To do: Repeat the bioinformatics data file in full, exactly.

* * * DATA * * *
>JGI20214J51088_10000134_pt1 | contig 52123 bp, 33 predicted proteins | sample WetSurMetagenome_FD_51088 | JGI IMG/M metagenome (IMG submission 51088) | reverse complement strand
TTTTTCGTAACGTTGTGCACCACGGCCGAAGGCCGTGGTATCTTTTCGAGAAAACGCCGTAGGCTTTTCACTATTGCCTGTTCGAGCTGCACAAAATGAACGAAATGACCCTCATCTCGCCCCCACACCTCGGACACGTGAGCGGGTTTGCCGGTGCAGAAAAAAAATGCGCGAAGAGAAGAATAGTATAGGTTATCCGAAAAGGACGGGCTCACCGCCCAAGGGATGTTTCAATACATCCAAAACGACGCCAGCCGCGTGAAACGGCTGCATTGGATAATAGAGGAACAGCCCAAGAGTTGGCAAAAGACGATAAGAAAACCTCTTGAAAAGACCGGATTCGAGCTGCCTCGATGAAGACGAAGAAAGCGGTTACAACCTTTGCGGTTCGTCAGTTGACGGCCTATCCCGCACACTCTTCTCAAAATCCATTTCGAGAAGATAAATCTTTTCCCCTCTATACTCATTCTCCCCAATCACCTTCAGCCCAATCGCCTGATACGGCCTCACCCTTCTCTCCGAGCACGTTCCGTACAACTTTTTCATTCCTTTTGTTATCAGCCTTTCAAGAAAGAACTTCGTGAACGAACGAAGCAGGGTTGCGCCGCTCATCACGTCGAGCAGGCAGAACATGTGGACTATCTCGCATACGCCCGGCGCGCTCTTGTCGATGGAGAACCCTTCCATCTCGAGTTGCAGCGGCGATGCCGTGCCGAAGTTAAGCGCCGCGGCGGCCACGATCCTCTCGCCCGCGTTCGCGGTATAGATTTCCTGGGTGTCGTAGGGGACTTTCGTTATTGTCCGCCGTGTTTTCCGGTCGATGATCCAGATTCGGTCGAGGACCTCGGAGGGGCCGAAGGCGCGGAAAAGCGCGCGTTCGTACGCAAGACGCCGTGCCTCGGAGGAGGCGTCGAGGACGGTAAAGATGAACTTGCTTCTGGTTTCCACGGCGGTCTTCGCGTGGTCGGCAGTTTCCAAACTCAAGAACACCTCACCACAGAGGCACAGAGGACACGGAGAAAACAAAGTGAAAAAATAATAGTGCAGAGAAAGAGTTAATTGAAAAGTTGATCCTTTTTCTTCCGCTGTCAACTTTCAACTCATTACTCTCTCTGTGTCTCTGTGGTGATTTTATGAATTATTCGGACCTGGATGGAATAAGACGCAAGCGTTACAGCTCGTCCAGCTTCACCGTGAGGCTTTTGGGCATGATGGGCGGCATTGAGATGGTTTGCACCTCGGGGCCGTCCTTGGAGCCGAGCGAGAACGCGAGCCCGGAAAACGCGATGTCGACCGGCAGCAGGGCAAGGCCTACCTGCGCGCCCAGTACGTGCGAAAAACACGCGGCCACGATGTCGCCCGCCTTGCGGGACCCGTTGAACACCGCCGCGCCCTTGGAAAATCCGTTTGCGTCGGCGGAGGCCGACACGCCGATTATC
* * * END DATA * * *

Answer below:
>JGI20214J51088_10000134_pt1 | contig 52123 bp, 33 predicted proteins | sample WetSurMetagenome_FD_51088 | JGI IMG/M metagenome (IMG submission 51088) | reverse complement strand
TTTTTCGTAACGTTGTGCACCACGGCCGAAGGCCGTGGTATCTTTTCGAGAAAACGCCGTAGGCTTTTCACTATTGCCTGTTCGAGCTGCACAAAATGAACGAAATGACCCTCATCTCGCCCCCACACCTCGGACACGTGAGCGGGTTTGCCGGTGCAGAAAAAAAATGCGCGAAGAGAAGAATAGTATAGGTTATCCGAAAAGGACGGGCTCACCGCCCAAGGGATGTTTCAATACATCCAAAACGACGCCAGCCGCGTGAAACGGCTGCATTGGATAATAGAGGAACAGCCCAAGAGTTGGCAAAAGACGATAAGAAAACCTCTTGAAAAGACCGGATTCGAGCTGCCTCGATGAAGACGAAGAAAGCGGTTACAACCTTTGCGGTTCGTCAGTTGACGGCCTATCCCGCACACTCTTCTCAAAATCCATTTCGAGAAGATAAATCTTTTCCCCTCTATACTCATTCTCCCCAATCACCTTCAGCCCAATCGCCTGATACGGCCTCACCCTTCTCTCCGAGCACGTTCCGTACAACTTTTTCATTCCTTTTGTTATCAGCCTTTCAAGAAAGAACTTCGTGAACGAACGAAGCAGGGTTGCGCCGCTCATCACGTCGAGCAGGCAGAACATGTGGACTATCTCGCATACGCCCGGCGCGCTCTTGTCGATGGAGAACCCTTCCATCTCGAGTTGCAGCGGCGATGCCGTGCCGAAGTTAAGCGCCGCGGCGGCCACGATCCTCTCGCCCGCGTTCGCGGTATAGATTTCCTGGGTGTCGTAGGGGACTTTCGTTATTGTCCGCCGTGTTTTCCGGTCGATGATCCAGATTCGGTCGAGGACCTCGGAGGGGCCGAAGGCGCGGAAAAGCGCGCGTTCGTACGCAAGACGCCGTGCCTCGGAGGAGGCGTCGAGGACGGTAAAGATGAACTTGCTTCTGGTTTCCACGGCGGTCTTCGCGTGGTCGGCAGTTTCCAAACTCAAGAACACCTCACCACAGAGGCACAGAGGACACGGAGAAAACAAAGTGAAAAAATAATAGTGCAGAGAAAGAGTTAATTGAAAAGTTGATCCTTTTTCTTCCGCTGTCAACTTTCAACTCATTACTCTCTCTGTGTCTCTGTGGTGATTTTATGAATTATTCGGACCTGGATGGAATAAGACGCAAGCGTTACAGCTCGTCCAGCTTCACCGTGAGGCTTTTGGGCATGATGGGCGGCATTGAGATGGTTTGCACCTCGGGGCCGTCCTTGGAGCCGAGCGAGAACGCGAGCCCGGAAAACGCGATGTCGACCGGCAGCAGGGCAAGGCCTACCTGCGCGCCCAGTACGTGCGAAAAACACGCGGCCACGATGTCGCCCGCCTTGCGGGACCCGTTGAACACCGCCGCGCCCTTGGAAAATCCGTTTGCGTCGGCGGAGGCCGACACGCCGATTATC